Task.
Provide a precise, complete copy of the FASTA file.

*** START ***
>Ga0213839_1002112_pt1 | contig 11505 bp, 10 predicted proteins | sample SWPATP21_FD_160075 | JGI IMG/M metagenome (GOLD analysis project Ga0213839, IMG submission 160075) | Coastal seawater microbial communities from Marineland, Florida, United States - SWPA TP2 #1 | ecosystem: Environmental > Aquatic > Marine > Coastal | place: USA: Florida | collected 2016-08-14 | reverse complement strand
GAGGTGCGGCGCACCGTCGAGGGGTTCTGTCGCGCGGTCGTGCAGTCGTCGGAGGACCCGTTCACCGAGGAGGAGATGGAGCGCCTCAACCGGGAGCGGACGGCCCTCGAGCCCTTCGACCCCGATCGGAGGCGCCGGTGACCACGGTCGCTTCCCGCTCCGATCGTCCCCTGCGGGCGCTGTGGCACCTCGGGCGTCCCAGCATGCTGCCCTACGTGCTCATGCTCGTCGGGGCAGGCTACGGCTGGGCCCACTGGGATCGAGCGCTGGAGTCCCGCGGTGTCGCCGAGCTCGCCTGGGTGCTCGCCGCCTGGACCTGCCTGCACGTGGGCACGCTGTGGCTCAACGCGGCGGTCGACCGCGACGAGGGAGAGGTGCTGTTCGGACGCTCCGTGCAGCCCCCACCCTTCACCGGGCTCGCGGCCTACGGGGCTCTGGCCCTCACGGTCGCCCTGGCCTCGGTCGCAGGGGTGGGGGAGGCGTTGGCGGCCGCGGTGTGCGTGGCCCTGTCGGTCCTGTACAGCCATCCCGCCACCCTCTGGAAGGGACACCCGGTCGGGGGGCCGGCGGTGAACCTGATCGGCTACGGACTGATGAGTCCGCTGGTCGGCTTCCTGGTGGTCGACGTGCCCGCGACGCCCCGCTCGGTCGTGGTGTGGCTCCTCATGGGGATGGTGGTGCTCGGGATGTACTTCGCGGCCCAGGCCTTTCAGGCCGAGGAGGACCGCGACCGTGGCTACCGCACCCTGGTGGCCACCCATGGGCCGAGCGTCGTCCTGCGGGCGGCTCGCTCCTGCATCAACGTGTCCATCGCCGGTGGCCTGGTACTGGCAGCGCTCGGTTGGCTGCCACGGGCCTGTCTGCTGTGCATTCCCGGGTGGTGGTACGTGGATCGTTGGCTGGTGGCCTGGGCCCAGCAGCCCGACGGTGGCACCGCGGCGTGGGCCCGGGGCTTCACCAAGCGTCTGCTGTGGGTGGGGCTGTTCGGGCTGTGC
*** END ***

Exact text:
>Ga0213839_1002112_pt1 | contig 11505 bp, 10 predicted proteins | sample SWPATP21_FD_160075 | JGI IMG/M metagenome (GOLD analysis project Ga0213839, IMG submission 160075) | Coastal seawater microbial communities from Marineland, Florida, United States - SWPA TP2 #1 | ecosystem: Environmental > Aquatic > Marine > Coastal | place: USA: Florida | collected 2016-08-14 | reverse complement strand
GAGGTGCGGCGCACCGTCGAGGGGTTCTGTCGCGCGGTCGTGCAGTCGTCGGAGGACCCGTTCACCGAGGAGGAGATGGAGCGCCTCAACCGGGAGCGGACGGCCCTCGAGCCCTTCGACCCCGATCGGAGGCGCCGGTGACCACGGTCGCTTCCCGCTCCGATCGTCCCCTGCGGGCGCTGTGGCACCTCGGGCGTCCCAGCATGCTGCCCTACGTGCTCATGCTCGTCGGGGCAGGCTACGGCTGGGCCCACTGGGATCGAGCGCTGGAGTCCCGCGGTGTCGCCGAGCTCGCCTGGGTGCTCGCCGCCTGGACCTGCCTGCACGTGGGCACGCTGTGGCTCAACGCGGCGGTCGACCGCGACGAGGGAGAGGTGCTGTTCGGACGCTCCGTGCAGCCCCCACCCTTCACCGGGCTCGCGGCCTACGGGGCTCTGGCCCTCACGGTCGCCCTGGCCTCGGTCGCAGGGGTGGGGGAGGCGTTGGCGGCCGCGGTGTGCGTGGCCCTGTCGGTCCTGTACAGCCATCCCGCCACCCTCTGGAAGGGACACCCGGTCGGGGGGCCGGCGGTGAACCTGATCGGCTACGGACTGATGAGTCCGCTGGTCGGCTTCCTGGTGGTCGACGTGCCCGCGACGCCCCGCTCGGTCGTGGTGTGGCTCCTCATGGGGATGGTGGTGCTCGGGATGTACTTCGCGGCCCAGGCCTTTCAGGCCGAGGAGGACCGCGACCGTGGCTACCGCACCCTGGTGGCCACCCATGGGCCGAGCGTCGTCCTGCGGGCGGCTCGCTCCTGCATCAACGTGTCCATCGCCGGTGGCCTGGTACTGGCAGCGCTCGGTTGGCTGCCACGGGCCTGTCTGCTGTGCATTCCCGGGTGGTGGTACGTGGATCGTTGGCTGGTGGCCTGGGCCCAGCAGCCCGACGGTGGCACCGCGGCGTGGGCCCGGGGCTTCACCAAGCGTCTGCTGTGGGTGGGGCTGTTCGGGCTGTGC